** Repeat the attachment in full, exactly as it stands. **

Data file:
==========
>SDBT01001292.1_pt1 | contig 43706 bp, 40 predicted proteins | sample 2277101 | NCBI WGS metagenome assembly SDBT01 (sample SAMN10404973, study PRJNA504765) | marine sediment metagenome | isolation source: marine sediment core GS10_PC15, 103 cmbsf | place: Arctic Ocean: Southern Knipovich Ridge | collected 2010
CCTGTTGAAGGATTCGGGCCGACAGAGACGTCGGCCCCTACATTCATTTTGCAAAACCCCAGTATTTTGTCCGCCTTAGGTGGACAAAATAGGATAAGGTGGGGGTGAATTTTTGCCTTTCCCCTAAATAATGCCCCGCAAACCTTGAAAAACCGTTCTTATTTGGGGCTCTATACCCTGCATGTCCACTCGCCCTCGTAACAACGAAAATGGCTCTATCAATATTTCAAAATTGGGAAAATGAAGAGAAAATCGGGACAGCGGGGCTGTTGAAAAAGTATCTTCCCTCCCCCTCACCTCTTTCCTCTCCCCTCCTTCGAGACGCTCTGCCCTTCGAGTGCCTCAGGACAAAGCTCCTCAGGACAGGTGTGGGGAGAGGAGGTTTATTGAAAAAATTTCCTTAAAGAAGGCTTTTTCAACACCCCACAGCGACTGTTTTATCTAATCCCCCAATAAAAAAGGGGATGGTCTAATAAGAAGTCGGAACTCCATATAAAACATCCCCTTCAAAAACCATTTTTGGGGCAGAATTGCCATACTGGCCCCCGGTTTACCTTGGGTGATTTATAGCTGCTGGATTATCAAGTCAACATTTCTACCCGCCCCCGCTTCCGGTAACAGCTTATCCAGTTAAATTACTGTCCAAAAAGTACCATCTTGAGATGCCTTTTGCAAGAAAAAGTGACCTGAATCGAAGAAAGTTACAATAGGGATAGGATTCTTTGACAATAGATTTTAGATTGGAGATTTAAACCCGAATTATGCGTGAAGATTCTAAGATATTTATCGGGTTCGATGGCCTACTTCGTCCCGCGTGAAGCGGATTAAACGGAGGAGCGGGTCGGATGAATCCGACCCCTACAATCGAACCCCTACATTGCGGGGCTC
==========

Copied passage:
>SDBT01001292.1_pt1 | contig 43706 bp, 40 predicted proteins | sample 2277101 | NCBI WGS metagenome assembly SDBT01 (sample SAMN10404973, study PRJNA504765) | marine sediment metagenome | isolation source: marine sediment core GS10_PC15, 103 cmbsf | place: Arctic Ocean: Southern Knipovich Ridge | collected 2010
CCTGTTGAAGGATTCGGGCCGACAGAGACGTCGGCCCCTACATTCATTTTGCAAAACCCCAGTATTTTGTCCGCCTTAGGTGGACAAAATAGGATAAGGTGGGGGTGAATTTTTGCCTTTCCCCTAAATAATGCCCCGCAAACCTTGAAAAACCGTTCTTATTTGGGGCTCTATACCCTGCATGTCCACTCGCCCTCGTAACAACGAAAATGGCTCTATCAATATTTCAAAATTGGGAAAATGAAGAGAAAATCGGGACAGCGGGGCTGTTGAAAAAGTATCTTCCCTCCCCCTCACCTCTTTCCTCTCCCCTCCTTCGAGACGCTCTGCCCTTCGAGTGCCTCAGGACAAAGCTCCTCAGGACAGGTGTGGGGAGAGGAGGTTTATTGAAAAAATTTCCTTAAAGAAGGCTTTTTCAACACCCCACAGCGACTGTTTTATCTAATCCCCCAATAAAAAAGGGGATGGTCTAATAAGAAGTCGGAACTCCATATAAAACATCCCCTTCAAAAACCATTTTTGGGGCAGAATTGCCATACTGGCCCCCGGTTTACCTTGGGTGATTTATAGCTGCTGGATTATCAAGTCAACATTTCTACCCGCCCCCGCTTCCGGTAACAGCTTATCCAGTTAAATTACTGTCCAAAAAGTACCATCTTGAGATGCCTTTTGCAAGAAAAAGTGACCTGAATCGAAGAAAGTTACAATAGGGATAGGATTCTTTGACAATAGATTTTAGATTGGAGATTTAAACCCGAATTATGCGTGAAGATTCTAAGATATTTATCGGGTTCGATGGCCTACTTCGTCCCGCGTGAAGCGGATTAAACGGAGGAGCGGGTCGGATGAATCCGACCCCTACAATCGAACCCCTACATTGCGGGGCTC